The memory 864 stores information within the computing device 850. The memory 864 can be implemented as one or more of a computer-readable medium or media, a volatile memory unit or units, or a non-volatile memory unit or units. Expansion memory 874 may also be provided and connected to device 850 through expansion interface 872, which may include, for example, a SIMM (Single In Line Memory Module) card interface. Such expansion memory 874 may provide extra storage space for device 850, or may also store applications or other information for device 850. Specifically, expansion memory 874 may include instructions to carry out or supplement the processes described above, and may include secure information also. Thus, for example, expansion memory 874 may be provide as a security module for device 850, and may be programmed with instructions that permit secure use of device 850. In addition, secure applications may be provided via the SIMM cards, along with additional information, such as placing identifying information on the SIMM card in a non-hackable manner.

The memory may include, for example, flash memory and/or NVRAM memory, as discussed below. In one implementation, a computer program product is tangibly embodied in an information carrier. The computer program product contains instructions that, when executed, perform one or more methods, such as those described above. The information carrier is a computer-or machine-readable medium, such as the memory 864, expansion memory 874, memory on processor 852, or a propagated signal that may be received, for example, over transceiver 868 or external interface 862.

Device 850 may communicate wirelessly through communication interface 866, which may include digital signal processing circuitry where necessary. Communication interface 866 may provide for communications under various modes or protocols, such as GSM voice calls, SMS, EMS, or MMS messaging, CDMA, TDMA, PDC, WCDMA, CDMA2000, or GPRS, among others. Such communication may occur, for example, through radio-frequency transceiver 868. In addition, short-range communication may occur, such as using a Bluetooth, WiFi, or other such transceiver (not shown). In addition, GPS (Global Positioning System) receiver module 870 may provide additional navigation- and location-related wireless data to device 850, which may be used as appropriate by applications running on device 850.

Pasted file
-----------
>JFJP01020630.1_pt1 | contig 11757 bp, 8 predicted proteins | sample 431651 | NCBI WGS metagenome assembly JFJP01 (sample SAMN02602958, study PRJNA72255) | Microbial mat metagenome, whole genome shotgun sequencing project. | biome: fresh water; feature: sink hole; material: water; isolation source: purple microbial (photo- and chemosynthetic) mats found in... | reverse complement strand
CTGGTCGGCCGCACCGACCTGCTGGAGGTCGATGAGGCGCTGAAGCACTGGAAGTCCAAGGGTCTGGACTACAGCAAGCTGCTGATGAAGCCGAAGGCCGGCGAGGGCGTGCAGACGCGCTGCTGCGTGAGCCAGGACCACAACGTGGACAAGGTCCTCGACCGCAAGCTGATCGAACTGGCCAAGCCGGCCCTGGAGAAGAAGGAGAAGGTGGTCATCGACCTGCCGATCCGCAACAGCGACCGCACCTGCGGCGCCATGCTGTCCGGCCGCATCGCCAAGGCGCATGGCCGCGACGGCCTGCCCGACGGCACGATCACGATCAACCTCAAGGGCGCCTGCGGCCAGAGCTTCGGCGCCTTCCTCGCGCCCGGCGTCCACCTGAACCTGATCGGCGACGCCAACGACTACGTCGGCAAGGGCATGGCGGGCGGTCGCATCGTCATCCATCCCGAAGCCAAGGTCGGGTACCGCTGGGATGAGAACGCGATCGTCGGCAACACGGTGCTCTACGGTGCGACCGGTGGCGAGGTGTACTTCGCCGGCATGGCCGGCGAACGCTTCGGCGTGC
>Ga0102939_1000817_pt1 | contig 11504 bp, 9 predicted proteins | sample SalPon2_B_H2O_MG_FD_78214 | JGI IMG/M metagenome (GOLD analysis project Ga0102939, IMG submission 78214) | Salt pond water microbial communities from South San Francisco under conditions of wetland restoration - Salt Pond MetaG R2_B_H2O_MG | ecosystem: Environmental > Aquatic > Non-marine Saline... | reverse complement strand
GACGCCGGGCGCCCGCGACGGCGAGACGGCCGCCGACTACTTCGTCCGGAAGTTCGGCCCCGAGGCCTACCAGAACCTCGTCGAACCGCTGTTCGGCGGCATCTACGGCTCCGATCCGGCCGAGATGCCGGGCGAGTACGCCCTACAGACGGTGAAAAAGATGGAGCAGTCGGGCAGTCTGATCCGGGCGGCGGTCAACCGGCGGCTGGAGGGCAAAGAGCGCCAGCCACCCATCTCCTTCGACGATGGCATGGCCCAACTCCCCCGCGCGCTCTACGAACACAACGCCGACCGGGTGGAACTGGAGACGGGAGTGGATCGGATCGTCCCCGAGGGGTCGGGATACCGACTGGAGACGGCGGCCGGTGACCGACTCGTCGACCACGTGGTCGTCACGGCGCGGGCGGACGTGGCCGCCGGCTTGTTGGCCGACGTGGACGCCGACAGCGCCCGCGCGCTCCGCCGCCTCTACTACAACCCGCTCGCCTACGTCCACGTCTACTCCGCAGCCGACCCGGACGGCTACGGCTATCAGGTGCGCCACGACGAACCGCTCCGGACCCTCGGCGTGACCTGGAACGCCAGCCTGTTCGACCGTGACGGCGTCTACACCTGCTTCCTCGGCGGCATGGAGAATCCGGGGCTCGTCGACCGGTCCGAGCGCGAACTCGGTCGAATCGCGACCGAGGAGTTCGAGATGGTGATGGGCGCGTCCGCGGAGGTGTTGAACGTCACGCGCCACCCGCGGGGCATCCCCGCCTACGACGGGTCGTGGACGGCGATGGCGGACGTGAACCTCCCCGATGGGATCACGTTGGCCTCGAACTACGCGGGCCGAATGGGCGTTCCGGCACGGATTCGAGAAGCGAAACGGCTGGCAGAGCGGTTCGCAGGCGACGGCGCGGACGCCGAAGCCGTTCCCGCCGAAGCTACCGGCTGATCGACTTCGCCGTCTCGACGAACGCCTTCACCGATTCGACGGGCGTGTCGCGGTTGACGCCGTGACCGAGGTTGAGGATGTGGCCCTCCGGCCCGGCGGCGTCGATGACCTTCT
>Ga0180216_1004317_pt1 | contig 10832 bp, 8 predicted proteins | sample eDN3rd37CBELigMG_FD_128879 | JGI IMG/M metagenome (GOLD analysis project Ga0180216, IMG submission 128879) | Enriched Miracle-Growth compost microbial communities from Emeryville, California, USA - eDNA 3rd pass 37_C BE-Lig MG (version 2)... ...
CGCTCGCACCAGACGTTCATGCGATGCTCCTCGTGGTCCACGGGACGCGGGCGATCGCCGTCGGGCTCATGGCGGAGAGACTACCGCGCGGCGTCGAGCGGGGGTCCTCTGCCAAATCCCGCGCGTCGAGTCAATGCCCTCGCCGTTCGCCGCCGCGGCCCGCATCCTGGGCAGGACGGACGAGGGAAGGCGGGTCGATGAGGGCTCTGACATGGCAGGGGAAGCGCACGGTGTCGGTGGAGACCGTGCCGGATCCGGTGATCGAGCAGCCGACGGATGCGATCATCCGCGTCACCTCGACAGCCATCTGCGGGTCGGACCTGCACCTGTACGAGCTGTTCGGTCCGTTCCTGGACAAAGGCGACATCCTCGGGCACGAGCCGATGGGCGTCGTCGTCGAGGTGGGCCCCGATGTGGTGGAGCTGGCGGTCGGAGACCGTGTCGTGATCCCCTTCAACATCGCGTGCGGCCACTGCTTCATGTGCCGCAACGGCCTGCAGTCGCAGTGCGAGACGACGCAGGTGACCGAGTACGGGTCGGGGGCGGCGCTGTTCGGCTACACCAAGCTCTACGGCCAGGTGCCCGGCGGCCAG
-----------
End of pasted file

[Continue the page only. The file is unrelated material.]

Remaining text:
Device 850 may also communicate audibly using audio codec 860, which may receive spoken information from a user and convert it to usable digital information. Audio codec 860 may likewise generate audible sound for a user, such as through a speaker, e.g., in a handset of device 850. Such sound may include sound from voice telephone calls, may include recorded sound (e.g., voice messages, music files, etc.) and may also include sound generated by applications operating on device 850.

The computing device 850 may be implemented in a number of different forms, as shown in the figure. For example, it may be implemented as a cellular telephone 980. It may also be implemented as part of a smartphone 982, personal digital assistant, or other similar mobile device.

Various implementations of the systems and techniques described here can be realized in digital electronic circuitry, integrated circuitry, specially designed ASICs (application specific integrated circuits), computer hardware, firmware, software, and/or combinations thereof. These various implementations can include implementation in one or more computer programs that are executable and/or interpretable on a programmable system including at least one programmable processor, which may be special or general purpose, coupled to receive data and instructions from, and to transmit data and instructions to, a storage system, at least one input device, and at least one output device.

These computer programs (also known as programs, software, software applications or code) include machine instructions for a programmable processor, and can be implemented in a high-level procedural and/or object-oriented programming language, and/or in assembly/machine language. As used herein, the terms “machine-readable medium” “computer-readable medium” refers to any computer program product, apparatus and/or device (e.g., magnetic discs, optical disks, memory, Programmable Logic Devices (PLDs)) used to provide machine instructions and/or data to a programmable processor, including a machine-readable medium that receives machine instructions as a machine-readable signal. The term “machine-readable signal” refers to any signal used to provide machine instructions and/or data to a programmable processor.